Refugees Turn Skills From Home into New Business

Once they acclimate to their new environment, overcoming language, social and cultural barriers, refugees in the U.S. often thrive. Some translate their experiences into assets that are valuable to their new community, as did Parvin and Yadollah Jamalreza. VOA’s June Soh visited their popular tailoring shop in Charlottesville, Virginia. …

Growth Slows in April in China’s Manufacturing Sector

Growth in China’s manufacturing sector slowed in April, official data showed Sunday, pointing to an unsteady recovery in the world’s second-largest economy.    The monthly purchasing managers’ index by the Chinese Federation of Logistics and Purchasing fell to 51.2 in April, lower than the 51.8 recorded in March.    The index is based on a 100-point scale on which numbers above 50 indicate expansion.   National Bureau of Statistics statistician Zhao Qinghe said in the release that April’s figure was affected by sluggish growth in market demand and supply, and slower expansion in imports and exports.   April’s index still represented a ninth consecutive month of expansion.    China saw its slowest growth in nearly three decades in 2016. China’s huge manufacturing sector is seen as an important indicator for the wider Chinese economy. It has cooled gradually over the past six years as Beijing tries to pivot it away from heavy reliance on export-based manufacturing and investment toward consumer spending.   The official full-year economic growth target for 2017 is 6.5 percent.  …

Senegal to Introduce HPV Vaccine to Battle Cervical Cancer

Cervical cancer is preventable, yet it remains the most common type of cancer in Africa, the World Health Organization says. WHO data show that Senegal currently has one of the world’s highest rates of the disease, with over 1,400 new cases diagnosed each year. The country’s health officials have stepped up efforts against the disease with a nationwide campaign to vaccinate girls against the virus that causes cancer. On a recent day at the Philippe Maguilen Senghor health center on the outskirts of Dakar, women lined up for free breast and cervical cancer screenings. The event was run by young Senegalese volunteers from Junior Chamber International (JCI), a nonprofit organization. Sassy Ndiaye waited patiently for her turn. At age 60, this was only the second time she had been tested for the disease.   “Before we didn’t know about this,” she said. “I went through eight pregnancies and never did a cervical cancer screening with my gynecologist. I did it after my menopause.” For comparison, in the United States, it is common for women of all ages to be screened for abnormal cervical cells every three years. In Dakar, gynecologist Mouhamoudou Moustapha Yade said that by the time patients come to see him, their cervical cancer can be advanced. “At a later stage, recovery is painful and difficult. And more importantly, the prognosis is not good,” he said. “This is why screening is so important. When you catch the cancer early, treatment is easier and much less expensive.” But most …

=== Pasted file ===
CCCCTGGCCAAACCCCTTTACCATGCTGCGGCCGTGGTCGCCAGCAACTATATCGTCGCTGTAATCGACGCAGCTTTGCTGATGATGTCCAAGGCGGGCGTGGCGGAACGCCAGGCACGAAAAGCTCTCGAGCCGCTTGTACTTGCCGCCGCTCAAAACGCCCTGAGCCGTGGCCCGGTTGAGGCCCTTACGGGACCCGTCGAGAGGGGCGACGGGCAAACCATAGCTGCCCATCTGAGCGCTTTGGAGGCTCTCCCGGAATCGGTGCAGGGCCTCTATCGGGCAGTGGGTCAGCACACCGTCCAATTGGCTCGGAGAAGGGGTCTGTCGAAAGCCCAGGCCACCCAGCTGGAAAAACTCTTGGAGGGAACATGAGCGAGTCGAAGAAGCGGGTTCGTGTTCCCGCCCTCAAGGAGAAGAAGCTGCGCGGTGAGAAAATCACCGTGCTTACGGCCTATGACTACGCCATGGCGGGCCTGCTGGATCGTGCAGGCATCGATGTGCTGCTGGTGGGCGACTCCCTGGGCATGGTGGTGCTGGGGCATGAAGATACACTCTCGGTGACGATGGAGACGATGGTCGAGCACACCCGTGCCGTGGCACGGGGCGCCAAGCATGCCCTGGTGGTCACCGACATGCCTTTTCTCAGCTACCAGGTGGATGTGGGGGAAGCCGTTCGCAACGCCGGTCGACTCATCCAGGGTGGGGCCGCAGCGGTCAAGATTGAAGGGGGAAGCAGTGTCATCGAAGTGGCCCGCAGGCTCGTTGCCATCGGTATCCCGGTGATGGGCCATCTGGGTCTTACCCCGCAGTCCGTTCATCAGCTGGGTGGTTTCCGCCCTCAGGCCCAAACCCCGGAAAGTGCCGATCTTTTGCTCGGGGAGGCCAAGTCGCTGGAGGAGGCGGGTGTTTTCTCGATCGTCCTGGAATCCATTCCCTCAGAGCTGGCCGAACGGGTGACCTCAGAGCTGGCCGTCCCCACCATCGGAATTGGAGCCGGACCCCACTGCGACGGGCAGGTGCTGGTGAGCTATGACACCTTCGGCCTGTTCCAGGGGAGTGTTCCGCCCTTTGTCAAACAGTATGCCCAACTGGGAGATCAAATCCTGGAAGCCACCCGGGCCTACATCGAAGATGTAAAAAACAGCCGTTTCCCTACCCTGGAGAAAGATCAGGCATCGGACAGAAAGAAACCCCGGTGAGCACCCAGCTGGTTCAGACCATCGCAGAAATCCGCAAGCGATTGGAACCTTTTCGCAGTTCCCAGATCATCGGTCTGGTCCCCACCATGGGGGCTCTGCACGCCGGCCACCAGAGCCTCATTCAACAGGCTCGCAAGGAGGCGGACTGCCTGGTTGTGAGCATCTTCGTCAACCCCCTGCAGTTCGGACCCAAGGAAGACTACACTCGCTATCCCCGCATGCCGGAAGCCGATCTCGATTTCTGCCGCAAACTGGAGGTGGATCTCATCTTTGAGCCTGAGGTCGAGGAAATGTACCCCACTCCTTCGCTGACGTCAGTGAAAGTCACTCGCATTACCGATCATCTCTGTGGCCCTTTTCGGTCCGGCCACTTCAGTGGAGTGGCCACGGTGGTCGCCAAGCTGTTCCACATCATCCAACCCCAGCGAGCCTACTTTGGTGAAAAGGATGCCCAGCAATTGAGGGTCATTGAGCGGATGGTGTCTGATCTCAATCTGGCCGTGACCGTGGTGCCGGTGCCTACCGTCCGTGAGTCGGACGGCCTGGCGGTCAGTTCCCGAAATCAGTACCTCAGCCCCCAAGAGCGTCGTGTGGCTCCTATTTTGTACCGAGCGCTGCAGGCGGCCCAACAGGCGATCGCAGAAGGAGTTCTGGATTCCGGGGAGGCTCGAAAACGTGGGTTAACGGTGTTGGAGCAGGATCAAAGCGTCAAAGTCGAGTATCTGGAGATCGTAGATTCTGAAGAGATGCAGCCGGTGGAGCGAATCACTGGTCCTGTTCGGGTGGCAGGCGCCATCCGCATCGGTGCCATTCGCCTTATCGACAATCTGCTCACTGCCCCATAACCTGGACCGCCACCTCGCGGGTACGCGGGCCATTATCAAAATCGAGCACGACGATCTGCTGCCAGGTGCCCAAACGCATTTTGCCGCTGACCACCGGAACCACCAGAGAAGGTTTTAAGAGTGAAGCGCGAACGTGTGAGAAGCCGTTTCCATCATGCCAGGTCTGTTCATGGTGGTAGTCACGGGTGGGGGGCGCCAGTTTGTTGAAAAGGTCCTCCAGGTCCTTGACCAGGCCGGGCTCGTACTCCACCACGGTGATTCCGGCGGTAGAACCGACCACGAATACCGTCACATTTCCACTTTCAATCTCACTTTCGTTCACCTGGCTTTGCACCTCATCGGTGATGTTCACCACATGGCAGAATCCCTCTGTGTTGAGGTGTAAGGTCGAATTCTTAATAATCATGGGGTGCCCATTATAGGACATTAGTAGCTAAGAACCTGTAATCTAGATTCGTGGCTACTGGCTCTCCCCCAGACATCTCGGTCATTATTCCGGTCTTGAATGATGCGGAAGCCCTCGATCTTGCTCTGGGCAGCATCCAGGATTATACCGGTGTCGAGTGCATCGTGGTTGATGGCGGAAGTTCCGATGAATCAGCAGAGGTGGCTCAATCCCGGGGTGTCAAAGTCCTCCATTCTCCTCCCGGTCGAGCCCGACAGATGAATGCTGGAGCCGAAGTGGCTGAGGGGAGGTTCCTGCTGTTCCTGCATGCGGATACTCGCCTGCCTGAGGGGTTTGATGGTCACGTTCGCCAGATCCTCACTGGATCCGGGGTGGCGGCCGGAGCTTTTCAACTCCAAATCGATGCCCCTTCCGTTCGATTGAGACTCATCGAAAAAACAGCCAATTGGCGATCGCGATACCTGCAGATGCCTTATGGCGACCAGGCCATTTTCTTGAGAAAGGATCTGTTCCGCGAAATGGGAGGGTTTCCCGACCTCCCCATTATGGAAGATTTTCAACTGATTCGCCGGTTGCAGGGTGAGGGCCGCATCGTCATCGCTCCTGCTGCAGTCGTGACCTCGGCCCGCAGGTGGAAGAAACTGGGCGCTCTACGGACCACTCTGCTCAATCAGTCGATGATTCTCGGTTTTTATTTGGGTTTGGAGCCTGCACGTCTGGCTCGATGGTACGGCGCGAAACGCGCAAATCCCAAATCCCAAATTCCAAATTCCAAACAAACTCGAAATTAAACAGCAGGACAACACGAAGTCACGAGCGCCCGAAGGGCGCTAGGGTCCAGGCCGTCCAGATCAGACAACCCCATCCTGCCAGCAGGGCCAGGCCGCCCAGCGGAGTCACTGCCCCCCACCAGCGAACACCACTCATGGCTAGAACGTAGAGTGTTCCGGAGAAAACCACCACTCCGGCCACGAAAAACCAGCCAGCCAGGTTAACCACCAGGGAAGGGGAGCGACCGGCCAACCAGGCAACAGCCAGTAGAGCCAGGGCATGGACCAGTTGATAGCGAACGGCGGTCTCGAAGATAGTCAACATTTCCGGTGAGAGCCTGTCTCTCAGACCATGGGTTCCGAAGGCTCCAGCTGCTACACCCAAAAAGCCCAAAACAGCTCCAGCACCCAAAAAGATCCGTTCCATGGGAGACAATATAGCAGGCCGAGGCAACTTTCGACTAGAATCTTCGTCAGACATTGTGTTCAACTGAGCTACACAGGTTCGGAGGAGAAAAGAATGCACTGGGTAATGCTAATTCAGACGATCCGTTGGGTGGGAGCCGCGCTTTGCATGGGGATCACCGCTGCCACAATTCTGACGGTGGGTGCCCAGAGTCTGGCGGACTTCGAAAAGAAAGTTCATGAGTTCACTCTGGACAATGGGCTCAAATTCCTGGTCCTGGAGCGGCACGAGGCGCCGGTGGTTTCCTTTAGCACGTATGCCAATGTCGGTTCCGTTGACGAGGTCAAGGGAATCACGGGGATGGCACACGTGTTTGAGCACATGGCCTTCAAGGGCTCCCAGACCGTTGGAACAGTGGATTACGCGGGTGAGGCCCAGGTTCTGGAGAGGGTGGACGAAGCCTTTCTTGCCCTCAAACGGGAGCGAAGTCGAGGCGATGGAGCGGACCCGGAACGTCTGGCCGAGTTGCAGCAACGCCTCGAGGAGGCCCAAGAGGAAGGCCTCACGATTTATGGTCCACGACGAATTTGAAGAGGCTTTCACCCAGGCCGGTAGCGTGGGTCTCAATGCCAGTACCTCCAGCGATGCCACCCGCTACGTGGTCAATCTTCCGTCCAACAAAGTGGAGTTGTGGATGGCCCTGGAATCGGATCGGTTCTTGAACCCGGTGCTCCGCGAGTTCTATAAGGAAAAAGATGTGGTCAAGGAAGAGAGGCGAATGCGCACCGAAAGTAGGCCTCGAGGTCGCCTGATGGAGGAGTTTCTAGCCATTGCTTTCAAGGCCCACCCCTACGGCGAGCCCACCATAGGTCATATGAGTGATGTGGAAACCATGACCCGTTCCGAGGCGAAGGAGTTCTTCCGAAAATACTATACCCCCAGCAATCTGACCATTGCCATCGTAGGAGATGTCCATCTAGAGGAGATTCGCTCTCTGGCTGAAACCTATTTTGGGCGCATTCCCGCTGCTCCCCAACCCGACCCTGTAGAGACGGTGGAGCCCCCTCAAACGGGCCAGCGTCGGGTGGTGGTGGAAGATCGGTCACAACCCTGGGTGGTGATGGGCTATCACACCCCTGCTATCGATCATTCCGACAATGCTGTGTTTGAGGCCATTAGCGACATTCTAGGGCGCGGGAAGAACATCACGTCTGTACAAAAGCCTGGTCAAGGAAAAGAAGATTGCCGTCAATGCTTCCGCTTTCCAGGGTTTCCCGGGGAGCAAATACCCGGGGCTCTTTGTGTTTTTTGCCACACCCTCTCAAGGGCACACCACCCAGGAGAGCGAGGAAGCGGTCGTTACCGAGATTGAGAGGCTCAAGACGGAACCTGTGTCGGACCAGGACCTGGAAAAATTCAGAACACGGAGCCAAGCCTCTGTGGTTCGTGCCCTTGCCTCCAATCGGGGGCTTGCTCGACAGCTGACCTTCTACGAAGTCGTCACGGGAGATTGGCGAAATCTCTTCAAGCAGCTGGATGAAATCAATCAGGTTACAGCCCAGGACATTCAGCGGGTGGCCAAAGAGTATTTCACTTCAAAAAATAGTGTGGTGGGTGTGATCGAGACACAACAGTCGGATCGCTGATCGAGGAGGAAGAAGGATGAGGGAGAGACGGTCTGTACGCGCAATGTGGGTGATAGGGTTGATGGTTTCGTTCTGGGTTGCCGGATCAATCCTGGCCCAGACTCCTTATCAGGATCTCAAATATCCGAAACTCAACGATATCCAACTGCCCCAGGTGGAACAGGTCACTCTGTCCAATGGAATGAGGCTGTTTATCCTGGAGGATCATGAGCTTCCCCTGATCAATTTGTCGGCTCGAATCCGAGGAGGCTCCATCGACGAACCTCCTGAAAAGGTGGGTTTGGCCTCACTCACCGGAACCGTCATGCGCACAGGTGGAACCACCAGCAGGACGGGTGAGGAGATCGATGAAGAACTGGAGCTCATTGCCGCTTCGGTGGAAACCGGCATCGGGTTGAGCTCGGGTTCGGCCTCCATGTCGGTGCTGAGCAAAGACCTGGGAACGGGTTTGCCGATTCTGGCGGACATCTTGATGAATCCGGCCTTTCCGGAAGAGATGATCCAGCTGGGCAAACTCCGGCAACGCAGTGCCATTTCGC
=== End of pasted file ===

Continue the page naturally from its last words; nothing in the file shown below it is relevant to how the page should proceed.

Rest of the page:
Thousands of Environmentalists to March in Washington

Tens of thousands of environmental activists are expected to march in the U.S. capital city Saturday in an effort to draw support for climate-related causes. The event, dubbed the People’s Climate March, is meant to coincide with President Donald Trump’s 100th day in office, according to its organizers, who have condemned what they see as the administration’s lack of concern for environmental issues. “The Trump administration’s policies are a catastrophe for our climate and communities, especially low-income and communities of color who are on the front lines of this crisis,” the People’s Climate Movement, a collection of about 50 liberal activist groups, said in a statement. The group of partner organizations making up the event’s steering committee consists mainly of environmental groups, but also includes several trade unions, anti-war and minority advocacy groups, like the NAACP. The presence of so many non-climate-related sponsoring organizations is reflected in the group’s “platform,” which lists issues the activists find important, but don’t feel are being adequately addressed by the Trump administration. The platform blends the problems organizers say are created by climate change with economic and social justice issues, and calls for changes like increasing the national minimum wage to $15 an hour and fighting back against “the corporate trade-induced global race to the bottom.” “This is a moment to bring the range of progressive social change movements together,” the group says on its website. Protesters are expected to march from the U.S. Capitol building to the White House, where they will hold …